Essays on Science and Society

2005 Grand Prize Winner

Science  10 Feb 2006:
Vol. 311, Issue 5762, pp. 793
DOI: 10.1126/science.1125068

Ahmet Yildiz, the author of the prize-winning essay and a North American regional winner, grew up in Sakarya, Turkey. In 2001, he received a bachelor's degree in physics from Bogazici University, Istanbul, and started his graduate studies in biophysics at the University of Illinois Urbana-Champaign. Working in the research group of Dr. Paul Selvin, he developed the technique of fluorescence imaging with one-nanometer accuracy (FIONA). This work was recognized with a Foresight Institute Distinguished Student Award in 2003. He went on to use FIONA to study the molecular walking mechanism of the motor proteins myosin V, myosin VI, and kinesin. Dr. Yildiz received his Ph.D. in 2004, and his thesis was awarded the Gregorio Weber International Prize in Biological Fluorescence. In 2005, he moved to the University of California, San Francisco, where he is a postdoctoral fellow in the research laboratory of Dr. Ronald Vale. He is currently studying the structural mechanism of cytoplasmic dynein.

Regional Winners

North America: Nieng Yan for her essay, “Mechanisms of Programmed Cell Death in Caenorhabditis elegans.” Dr. Yan was born in Jinan, China, in 1977 and grew up in Beijing. As an undergraduate at Tsinghua University, she developed a strong interest in science and was also deeply influenced by Beijing's unique civil milieu. After receiving a bachelor's degree in biology in 2000, she traveled to New Jersey to pursue graduate training in the Department of Molecular Biology at Princeton University. Under the guidance of Dr. Yigong Shi, she used structural biology and biochemistry techniques to elucidate the molecular mechanisms of cell death regulation. Dr. Yan received her Ph.D. in December 2004 and is currently completing research projects in Dr. Shi's lab. Her goal is to continue in an academic career.

Europe: Marina Aspholm for her essay, “Adaptation of Helicobacter pylori Adherence Properties in Promotion of Host Tropism and Inflammatory Disease.” Dr. Aspholm comes from Kiruna, Sweden, a city famous for an ice hotel that is constructed anew each winter. Dr. Aspholm studied chemistry and molecular biology at Umeå University and received a Master of Science degree in 1998. She remained at Umeå University for Ph.D. studies through a fellowship from the Swedish Foundation for Strategic Research. Under the guidance of Dr. Thomas Borén, she examined how the gastric pathogen Helicobacter pylori adapts its adherence properties to fit predominant patterns of gastric mucosal cell surface glycosylation. During this time, she also collaborated with the group of Dr. Douglas Berg, Washington University, St. Louis, Missouri. Dr. Aspholm defended her Ph.D. thesis in 2004 and now holds an EMBO long-term fellowship and is a research scientist in the laboratory of Dr. Michael Koomey at the University of Oslo, Norway.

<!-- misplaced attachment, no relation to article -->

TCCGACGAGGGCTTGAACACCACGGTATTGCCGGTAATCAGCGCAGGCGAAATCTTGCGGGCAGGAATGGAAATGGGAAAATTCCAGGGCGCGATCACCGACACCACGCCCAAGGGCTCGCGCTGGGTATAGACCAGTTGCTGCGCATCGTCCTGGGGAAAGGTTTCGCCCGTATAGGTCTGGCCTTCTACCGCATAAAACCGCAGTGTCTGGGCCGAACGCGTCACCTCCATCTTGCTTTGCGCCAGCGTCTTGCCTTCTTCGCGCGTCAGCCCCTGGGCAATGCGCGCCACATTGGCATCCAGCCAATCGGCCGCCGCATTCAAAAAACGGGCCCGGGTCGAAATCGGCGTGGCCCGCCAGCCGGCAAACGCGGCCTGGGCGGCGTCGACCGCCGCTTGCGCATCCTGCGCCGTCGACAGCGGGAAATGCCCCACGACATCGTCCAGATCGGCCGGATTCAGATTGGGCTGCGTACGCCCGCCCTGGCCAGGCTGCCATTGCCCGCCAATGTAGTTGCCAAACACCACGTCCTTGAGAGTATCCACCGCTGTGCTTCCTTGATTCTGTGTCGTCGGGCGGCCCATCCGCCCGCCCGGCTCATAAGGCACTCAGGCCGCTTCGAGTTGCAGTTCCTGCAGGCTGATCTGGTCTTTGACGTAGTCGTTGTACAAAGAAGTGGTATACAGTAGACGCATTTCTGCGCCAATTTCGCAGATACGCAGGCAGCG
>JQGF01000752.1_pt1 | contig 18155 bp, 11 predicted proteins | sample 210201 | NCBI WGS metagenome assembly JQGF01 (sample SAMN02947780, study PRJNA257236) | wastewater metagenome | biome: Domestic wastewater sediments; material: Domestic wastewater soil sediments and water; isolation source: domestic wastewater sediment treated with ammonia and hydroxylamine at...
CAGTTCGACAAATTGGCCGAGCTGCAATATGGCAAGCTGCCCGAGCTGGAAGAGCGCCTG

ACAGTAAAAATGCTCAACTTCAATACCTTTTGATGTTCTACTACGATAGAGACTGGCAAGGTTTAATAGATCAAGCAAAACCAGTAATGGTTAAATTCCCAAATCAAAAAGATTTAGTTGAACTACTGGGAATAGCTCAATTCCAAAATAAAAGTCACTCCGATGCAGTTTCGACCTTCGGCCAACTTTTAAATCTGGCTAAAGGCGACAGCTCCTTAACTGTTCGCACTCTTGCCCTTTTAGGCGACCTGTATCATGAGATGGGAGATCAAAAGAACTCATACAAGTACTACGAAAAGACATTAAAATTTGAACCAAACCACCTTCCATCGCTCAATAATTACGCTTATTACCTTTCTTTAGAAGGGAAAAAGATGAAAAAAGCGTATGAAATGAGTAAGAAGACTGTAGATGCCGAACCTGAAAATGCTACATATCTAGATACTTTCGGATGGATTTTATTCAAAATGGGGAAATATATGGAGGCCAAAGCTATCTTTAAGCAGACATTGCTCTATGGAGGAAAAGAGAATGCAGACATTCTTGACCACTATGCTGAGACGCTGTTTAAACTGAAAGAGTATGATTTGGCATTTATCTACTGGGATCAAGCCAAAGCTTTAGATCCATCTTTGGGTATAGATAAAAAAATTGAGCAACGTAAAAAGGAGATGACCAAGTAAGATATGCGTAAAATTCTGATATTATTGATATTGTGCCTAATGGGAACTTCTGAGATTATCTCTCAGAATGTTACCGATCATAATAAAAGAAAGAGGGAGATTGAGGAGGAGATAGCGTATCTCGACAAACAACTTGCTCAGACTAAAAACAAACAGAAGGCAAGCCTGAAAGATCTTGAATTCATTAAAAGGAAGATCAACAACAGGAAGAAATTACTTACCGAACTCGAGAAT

Japan: Rikinari Hanayama for his essay, “Impaired Phagocytosis of Apoptotic Cells and Development of Autoimmune Diseases.” Dr. Hanayama was born in 1974 and grew up in Osaka, Japan. He obtained an M.D. degree from Osaka University in 1999. After a year as a medical intern, he decided to pursue basic research and joined the laboratory of Dr. Shigekazu Nagata as a graduate student. There he identified a molecule that promotes the phagocytosis of apoptotic cells and showed that the inefficient removal of the apoptotic cells can lead to autoimmune diseases. Dr. Hanayama was awarded a predoctoral fellowship from the Japan Society for the Promotion of Science in 2002 and received his Ph.D. and the Yamamura Award from Osaka University in 2004. After working as an instructor in genetics with Dr. Nagata, he joined the laboratory of Dr. Michael E. Greenberg at Children's Hospital Boston/Harvard Medical School with a long-term postdoctoral fellowship from the Human Frontier Science Program.

All Other Countries: Jianmin Zhang for his essay, “Establishment of Transcriptional Competence in Early and Late S Phase.” Dr. Zhang was born in Tianjin, People's Republic of China. After graduating from Tianjin Medical University, he worked as a research associate at Tianjin Infectious Diseases Hospital. In 1996, he began graduate studies at the Hebrew University of Jerusalem, where he first obtained an M.Sc. under the guidance of Prof. Hagai Ginsburg in the Department of Biological Chemistry and then joined Dr. Howard Cedar's lab at the Hadassah Medical School. Life in a foreign country was made easier by the support he received from Dr. Cedar. His studies on gene repression suggested a mechanistic connection between DNA replication timing and gene expression. Dr. Zhang received his Ph.D. in 2004 and was awarded The Aharon Katzir Prize. He is now a postdoctoral fellow in Dr. Daniel Haber's laboratory at the Cancer Center, Massachusetts General Hospital and Harvard Medical School. Dr. Zhang's life was recently made richer by the arrival of a baby daughter.

For the full text of essays by the regional winners and for information about applying for next year's awards, see Science Online at www.sciencemag.org/feature/data/prizes/ge/index.dtl

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